Many people find that clear, orderly instructions are the most helpful when navigating new situations. And since this rule applies to all potential clients, employees should be trained to use the most specific, concise, and direct language possible when interacting with any customer.

Tip 4: Use a multi-sensory approach to communications

Effective communication is nothing more than a speaker finding a way to connect with an audience. This is an important lesson for employees to learn because people have a wide variety of learning and communication styles. For customers who have intellectual disabilities or cognitive delays, the spoken word may not be the most effective means of communication. According to Dr. Haig Kouyoumdjian in his article "Learning Through Visuals" in Psychology Today, "Words are abstract and rather difficult for the brain to retain, whereas visuals are concrete and, as such, more easily remembered." Employees need training to practice turning the spoken word into a multi-sensory communication that incorporates visuals wherever possible.

It is worth remember that this training will not only benefit customers that might have communications challenges, but will also benefit all customers, and turn employees into communications specialists who can reach any customer to help with the sales experience.

Tip 5: Give the customer time to process information

In many sales environments, the speed at which customers can be 'processed' can have an impact on overall sales. The problem with this method, however, is that it does not acknowledge the fact that all people, regardless of ability or need, processes information at a different rate than the person standing next to them. In short, customer service often fails to account for the time it takes all customers to process whatever information is needed to continue the interaction.

It is important for customer service employees to be aware that processing information can take time, and that the employee should not try to rush a customer who is processing new information. According to "How I Learn" (video), "Individuals…have to work harder to retrieve information that is stored. After asking a question, allow time for information to be processed and a response to be generated. Repeating the question resets the timer on the process so limit the amount of times the question is asked."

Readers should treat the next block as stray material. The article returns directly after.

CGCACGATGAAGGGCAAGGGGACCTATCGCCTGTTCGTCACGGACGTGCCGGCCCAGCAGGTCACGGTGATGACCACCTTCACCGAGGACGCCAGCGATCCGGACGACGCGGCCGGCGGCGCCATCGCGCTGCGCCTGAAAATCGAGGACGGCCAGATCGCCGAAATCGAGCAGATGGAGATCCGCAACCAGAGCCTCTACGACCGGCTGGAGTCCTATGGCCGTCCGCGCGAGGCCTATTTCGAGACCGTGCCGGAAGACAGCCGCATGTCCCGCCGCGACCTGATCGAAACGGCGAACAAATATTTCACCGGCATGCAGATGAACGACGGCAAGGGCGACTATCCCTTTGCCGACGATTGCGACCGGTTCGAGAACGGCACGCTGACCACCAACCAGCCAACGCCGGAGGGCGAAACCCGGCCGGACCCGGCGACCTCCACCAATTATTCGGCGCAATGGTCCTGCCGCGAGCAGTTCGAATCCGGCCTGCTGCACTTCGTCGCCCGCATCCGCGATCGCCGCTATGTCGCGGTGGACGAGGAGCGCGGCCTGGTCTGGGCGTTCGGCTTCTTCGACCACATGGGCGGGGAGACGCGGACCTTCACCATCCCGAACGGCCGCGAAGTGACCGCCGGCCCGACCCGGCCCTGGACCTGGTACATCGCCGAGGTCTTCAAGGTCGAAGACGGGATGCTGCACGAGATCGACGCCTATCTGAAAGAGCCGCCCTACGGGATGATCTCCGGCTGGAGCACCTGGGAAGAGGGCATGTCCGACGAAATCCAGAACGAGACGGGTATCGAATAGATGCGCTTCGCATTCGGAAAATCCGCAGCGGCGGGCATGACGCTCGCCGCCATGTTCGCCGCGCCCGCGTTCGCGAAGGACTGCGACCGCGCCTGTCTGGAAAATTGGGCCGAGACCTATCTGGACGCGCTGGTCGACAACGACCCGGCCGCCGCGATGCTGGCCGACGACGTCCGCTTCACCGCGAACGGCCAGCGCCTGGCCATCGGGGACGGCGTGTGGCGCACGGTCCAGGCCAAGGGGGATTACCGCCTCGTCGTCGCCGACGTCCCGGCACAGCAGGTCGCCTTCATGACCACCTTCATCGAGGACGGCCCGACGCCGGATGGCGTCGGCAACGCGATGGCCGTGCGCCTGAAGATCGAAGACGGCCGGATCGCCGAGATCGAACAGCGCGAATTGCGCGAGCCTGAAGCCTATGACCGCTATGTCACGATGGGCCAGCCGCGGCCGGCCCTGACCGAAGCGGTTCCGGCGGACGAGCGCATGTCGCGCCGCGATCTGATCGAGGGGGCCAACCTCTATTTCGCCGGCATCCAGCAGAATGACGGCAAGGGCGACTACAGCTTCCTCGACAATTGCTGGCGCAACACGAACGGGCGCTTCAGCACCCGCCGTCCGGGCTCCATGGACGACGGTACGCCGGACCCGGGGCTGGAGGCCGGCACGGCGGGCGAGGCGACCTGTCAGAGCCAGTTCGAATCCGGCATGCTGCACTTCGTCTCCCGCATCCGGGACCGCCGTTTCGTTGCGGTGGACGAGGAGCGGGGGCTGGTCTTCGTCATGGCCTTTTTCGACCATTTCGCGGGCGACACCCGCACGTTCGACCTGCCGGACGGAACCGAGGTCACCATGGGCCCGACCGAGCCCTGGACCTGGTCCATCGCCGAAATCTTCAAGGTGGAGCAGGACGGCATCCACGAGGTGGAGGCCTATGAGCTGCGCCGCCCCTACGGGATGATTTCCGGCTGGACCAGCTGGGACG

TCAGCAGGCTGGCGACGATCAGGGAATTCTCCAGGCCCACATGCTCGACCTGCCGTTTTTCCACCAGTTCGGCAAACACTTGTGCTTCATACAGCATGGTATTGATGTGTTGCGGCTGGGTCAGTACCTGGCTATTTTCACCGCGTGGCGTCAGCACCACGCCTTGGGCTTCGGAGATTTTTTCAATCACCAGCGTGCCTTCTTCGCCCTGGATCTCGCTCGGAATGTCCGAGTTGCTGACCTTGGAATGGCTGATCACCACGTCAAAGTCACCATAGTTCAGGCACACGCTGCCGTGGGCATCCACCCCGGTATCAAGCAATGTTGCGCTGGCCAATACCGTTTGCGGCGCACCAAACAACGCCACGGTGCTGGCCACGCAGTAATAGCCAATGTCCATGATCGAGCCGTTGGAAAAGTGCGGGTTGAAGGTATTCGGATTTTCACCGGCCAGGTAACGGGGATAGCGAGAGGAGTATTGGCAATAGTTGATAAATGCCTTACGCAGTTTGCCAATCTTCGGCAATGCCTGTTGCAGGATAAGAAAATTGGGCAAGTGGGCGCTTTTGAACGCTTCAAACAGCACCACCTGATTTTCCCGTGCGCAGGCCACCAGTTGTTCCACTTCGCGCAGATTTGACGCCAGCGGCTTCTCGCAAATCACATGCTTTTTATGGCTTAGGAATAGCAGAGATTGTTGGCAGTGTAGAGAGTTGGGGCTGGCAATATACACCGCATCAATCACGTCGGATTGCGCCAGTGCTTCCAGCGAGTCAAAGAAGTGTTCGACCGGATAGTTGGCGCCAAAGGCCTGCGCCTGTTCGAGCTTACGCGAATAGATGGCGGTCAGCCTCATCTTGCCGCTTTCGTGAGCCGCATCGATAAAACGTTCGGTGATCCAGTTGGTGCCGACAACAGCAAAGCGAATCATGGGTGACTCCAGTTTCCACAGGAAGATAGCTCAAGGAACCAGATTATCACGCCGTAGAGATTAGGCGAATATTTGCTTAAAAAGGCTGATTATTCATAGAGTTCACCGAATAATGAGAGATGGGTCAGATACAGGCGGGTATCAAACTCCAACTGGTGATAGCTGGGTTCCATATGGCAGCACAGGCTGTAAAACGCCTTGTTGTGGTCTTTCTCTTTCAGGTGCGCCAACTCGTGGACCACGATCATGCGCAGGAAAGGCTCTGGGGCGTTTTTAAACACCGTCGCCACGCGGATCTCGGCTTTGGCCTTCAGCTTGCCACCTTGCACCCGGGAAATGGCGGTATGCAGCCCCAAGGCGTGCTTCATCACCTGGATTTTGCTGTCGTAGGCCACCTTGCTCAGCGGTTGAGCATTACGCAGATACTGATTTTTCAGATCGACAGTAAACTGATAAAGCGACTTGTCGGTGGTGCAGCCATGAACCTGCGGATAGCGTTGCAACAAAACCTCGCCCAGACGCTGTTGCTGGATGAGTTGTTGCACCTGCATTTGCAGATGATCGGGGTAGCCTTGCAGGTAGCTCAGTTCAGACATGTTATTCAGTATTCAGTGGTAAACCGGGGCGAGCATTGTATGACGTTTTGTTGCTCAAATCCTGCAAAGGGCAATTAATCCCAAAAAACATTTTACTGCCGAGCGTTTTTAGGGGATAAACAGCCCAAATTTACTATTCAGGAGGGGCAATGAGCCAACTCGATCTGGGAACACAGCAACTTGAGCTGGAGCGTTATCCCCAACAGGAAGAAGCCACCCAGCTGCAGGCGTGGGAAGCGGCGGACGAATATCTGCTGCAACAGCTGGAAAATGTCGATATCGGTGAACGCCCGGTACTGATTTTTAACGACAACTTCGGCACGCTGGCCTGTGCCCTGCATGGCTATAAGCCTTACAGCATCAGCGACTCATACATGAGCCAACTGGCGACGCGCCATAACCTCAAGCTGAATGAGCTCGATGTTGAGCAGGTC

Rather than rush a customer to make decisions based on unprocessed information, employees can be trained to wait patiently for a customer to be ready to respond.

Tip 6: Remember all people are people

Customers, regardless of ability or challenges or any other concern are just that: customers. Employees need to be coached to remember that all customers have value, because of, not in spite of, their differences. Customer service needs to be designed to create loyal customers, period. When employees learn to recognize differences in customers and to value those differences, the culture of service will permeate the business, and all customers will be welcomed because of their value to the business. By creating an environment where individuals with cognitive delays or intellectual disabilities can thrive during their commercial interactions, a business opens itself up to both new and repeat business. Word of mouth advertising by satisfied customers can transform a business and open it to a largely untapped market.

Train employees to remember that people are people, and that business is business. Train employees to treat every sale as important, so that employees take their roles seriously. Doing so will provide both customer and company with mutually satisfactory exchanges.

While changing the culture of a business is never easy, it is important, and can make an impact far beyond any single commercial interaction. When a business is known for the care it takes with all customers, that business opens itself to the benefits of having a broad, diverse clientele. Businesses like these tend to become bastions of inclusion and accessibility, and therefore pick up a larger market share than may have otherwise been possible.